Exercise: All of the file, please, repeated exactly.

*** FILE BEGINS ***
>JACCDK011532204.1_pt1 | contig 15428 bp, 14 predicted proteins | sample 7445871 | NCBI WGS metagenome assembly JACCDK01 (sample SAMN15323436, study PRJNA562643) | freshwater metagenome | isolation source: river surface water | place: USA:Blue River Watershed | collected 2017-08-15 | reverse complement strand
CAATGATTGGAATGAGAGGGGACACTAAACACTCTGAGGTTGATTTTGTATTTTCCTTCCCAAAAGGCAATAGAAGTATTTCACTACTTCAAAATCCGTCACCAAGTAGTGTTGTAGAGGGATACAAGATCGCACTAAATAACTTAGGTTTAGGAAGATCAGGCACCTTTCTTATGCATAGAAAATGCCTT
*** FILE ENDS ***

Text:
>JACCDK011532204.1_pt1 | contig 15428 bp, 14 predicted proteins | sample 7445871 | NCBI WGS metagenome assembly JACCDK01 (sample SAMN15323436, study PRJNA562643) | freshwater metagenome | isolation source: river surface water | place: USA:Blue River Watershed | collected 2017-08-15 | reverse complement strand
CAATGATTGGAATGAGAGGGGACACTAAACACTCTGAGGTTGATTTTGTATTTTCCTTCCCAAAAGGCAATAGAAGTATTTCACTACTTCAAAATCCGTCACCAAGTAGTGTTGTAGAGGGATACAAGATCGCACTAAATAACTTAGGTTTAGGAAGATCAGGCACCTTTCTTATGCATAGAAAATGCCTT